The Poem

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“Stanzas for Music” is a brief lyric poem of sixteen lines, one of five that Byron wrote with the same title. As its title suggests, it was written to be set to music, and its musical qualities have bearing upon its theme and structure.

The poem is written as an address by the poet to a person with whom he is infatuated. It is couched in feminine references and is most conveniently discussed as a love lyric to a woman, but it is important to note that the gender of the addressee is never specified. For that matter, the word love is never mentioned. The tone of the poem is one of adoration, and the poet carefully chooses words and images to evoke emotions that transcend feelings of simple affection. In the first two lines, for example, he creates a persona for his addressee by comparing her favorably to “Beauty’s daughters.” By alluding that she is more enchanting than the children of a personified ideal, he endows her with a godlike presence. He reinforces this apotheosis through the application of synecdoche, the use of a part or element to suggest a whole. The only aspect of the addressee that the poet describes is her voice, and just as readers are able to infer the totality of the Old Testament God from his manifestation as a disembodied voice, so can they envision a being of divine nature from the phenomena for which the woman’s voice alone is responsible.

The poet conveys the majesty of his subject by comparing her effect upon him to the effect of a supernatural influence upon the ocean. He attributes “magic” to her and imagines that she has the power to leave the ocean “charmed” to stillness. Throughout the poem, the poet treats these powerful subjective impressions as objective reality: The woman has “magic” because her effect upon him can be understood in terms of natural phenomena that are beyond ordinary human control.

The poem is rich with sensory images. The poet begins by comparing the woman’s “sweet voice” to “music on the waters” whose sound causes the waves to pause. In the absence of their sound and movement, a striking visual tableau presents itself: an ocean whose waves “lie still and gleaming” as “the midnight moon is weaving/ Her bright chain o’er the deep.” The sensuality of these images notwithstanding, their impact on the poet transcends the physical and achieves a spiritual quality. As he tells the woman, “the spirit bows before thee,/ To listen and adore thee.” Ultimately, the poem is a paean to a person who inspires near-religious veneration in the poet.

Forms and Devices

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In “Stanzas for Music,” there is a fundamental tension between form and content that contributes to the poem’s effect. The poem was written to be set to music; this fact is evident from its songlike structure. Its sixteen lines are broken into two stanzas of eight lines apiece. Each stanza is thus composed of a quatrain followed by two rhyming couplets, not unlike a song in which each verse is followed by a chorus. The poem is composed with musical precision and balance: It begins with a subjective observation, supports this observation with objective description, and concludes with an image that synthesizes its subjective and objective elements. The theme of the poem, however, refuses to be contained within such a tidy structure.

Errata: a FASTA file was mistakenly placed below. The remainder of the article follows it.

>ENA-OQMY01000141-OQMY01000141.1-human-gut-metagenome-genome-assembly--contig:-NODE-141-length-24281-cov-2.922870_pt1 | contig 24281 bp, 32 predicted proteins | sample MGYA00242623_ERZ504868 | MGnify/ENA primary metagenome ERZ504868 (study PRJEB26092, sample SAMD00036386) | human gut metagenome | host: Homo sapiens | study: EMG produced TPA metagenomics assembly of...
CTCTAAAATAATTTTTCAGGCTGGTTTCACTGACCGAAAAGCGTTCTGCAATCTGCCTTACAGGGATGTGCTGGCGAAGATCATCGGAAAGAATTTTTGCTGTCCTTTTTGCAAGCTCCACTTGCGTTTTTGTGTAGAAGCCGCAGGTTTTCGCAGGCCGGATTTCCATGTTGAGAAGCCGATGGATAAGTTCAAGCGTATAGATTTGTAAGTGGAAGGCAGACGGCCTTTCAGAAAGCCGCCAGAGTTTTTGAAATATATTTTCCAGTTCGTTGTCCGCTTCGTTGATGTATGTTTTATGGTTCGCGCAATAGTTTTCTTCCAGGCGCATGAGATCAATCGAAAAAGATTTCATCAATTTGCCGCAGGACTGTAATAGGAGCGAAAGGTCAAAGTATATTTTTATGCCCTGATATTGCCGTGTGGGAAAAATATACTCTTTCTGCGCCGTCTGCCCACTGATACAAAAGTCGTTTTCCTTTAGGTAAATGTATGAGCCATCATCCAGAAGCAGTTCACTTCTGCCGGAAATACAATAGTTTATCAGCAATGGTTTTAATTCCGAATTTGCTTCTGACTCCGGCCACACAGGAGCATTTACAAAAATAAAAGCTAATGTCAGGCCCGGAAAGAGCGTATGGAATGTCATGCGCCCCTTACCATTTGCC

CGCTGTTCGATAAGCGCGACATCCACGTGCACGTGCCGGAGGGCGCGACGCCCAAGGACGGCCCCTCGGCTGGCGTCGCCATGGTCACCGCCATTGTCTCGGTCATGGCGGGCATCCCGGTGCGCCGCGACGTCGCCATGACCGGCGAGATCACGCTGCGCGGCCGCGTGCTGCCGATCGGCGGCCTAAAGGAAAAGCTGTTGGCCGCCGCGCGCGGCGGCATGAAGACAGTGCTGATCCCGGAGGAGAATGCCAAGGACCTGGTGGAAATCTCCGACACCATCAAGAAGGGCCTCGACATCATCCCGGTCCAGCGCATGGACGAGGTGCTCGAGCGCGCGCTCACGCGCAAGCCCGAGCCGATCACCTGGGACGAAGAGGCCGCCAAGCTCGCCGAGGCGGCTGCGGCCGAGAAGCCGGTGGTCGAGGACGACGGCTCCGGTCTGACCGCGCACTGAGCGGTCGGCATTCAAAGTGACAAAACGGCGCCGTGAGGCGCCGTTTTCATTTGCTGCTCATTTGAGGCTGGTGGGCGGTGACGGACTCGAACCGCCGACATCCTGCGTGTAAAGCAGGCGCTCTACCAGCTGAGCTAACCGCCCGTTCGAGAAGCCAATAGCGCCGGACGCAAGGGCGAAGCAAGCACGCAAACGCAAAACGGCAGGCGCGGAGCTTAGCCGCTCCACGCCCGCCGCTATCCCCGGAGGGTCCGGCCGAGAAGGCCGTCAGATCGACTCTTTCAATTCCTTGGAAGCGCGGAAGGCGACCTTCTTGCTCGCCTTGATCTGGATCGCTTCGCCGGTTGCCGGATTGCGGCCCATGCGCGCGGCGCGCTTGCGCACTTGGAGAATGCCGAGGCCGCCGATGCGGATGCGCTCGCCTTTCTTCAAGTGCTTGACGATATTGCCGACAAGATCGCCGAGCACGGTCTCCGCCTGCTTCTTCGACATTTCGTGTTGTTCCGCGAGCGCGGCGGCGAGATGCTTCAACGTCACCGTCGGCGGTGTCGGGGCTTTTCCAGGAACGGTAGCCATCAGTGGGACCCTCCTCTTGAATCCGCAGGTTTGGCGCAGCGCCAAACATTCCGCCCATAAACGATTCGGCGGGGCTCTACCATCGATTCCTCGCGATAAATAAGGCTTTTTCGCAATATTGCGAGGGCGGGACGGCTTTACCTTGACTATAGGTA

The poet hopes to elaborate the overwhelming emotion his subject excites in him through a series of similes that evoke the awe and splendor of the natural world: “like music on the waters/ Is thy sweet...

(This entire section contains 476 words.)

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voice to me:/ When, as if its sound were causing/ The charmed ocean’s pausing.” Similes, though, are at best only approximations. They suggest equivalence through powerful comparisons, but they do not fully capture the uniqueness of what is being compared. There is an ineffable quality to the woman that resists definition, and it is this quality which earns the poet’s adoration.

The tension between the poem’s form and content is mirrored in Byron’s use of nature imagery. Like other poets of the Romantic era, Byron often described his characters and their endeavors in terms of the natural world in order to elevate and exalt them. The Romantics saw the natural world as a secular manifestation of the divine that superseded theological interpretations of godliness. A good example can be found in the third canto of Childe Harold’s Pilgrimage, in which Byron uses the inexorable and immutable ocean to symbolize the tide of time upon which human destiny is borne. When Byron uses natural phenomena to describe the influence of the woman addressed in “Stanzas for Music,” he transfers their divinity to her. Indeed, he suggests that she transcends their divinity because she can arrest them in their course. By implying that her voice can quell the winds and still the waves, he attributes awesome power to her. Nevertheless, her command over nature is depicted as gentle, rather than violent. In response to her voice, “the lull’d winds seem dreaming” and the swelling ocean’s “breast is gently heaving,/ As an infant’s asleep.” Her effect upon nature at its most volatile is that of a mother to a sleeping newborn child. Hence the poet’s adoration of her, through “a full but soft emotion” that differs from simple worship or respect for nature’s majesty. Although powerful forces underlie the poem’s imagery, its mood is one of tranquility and serenity.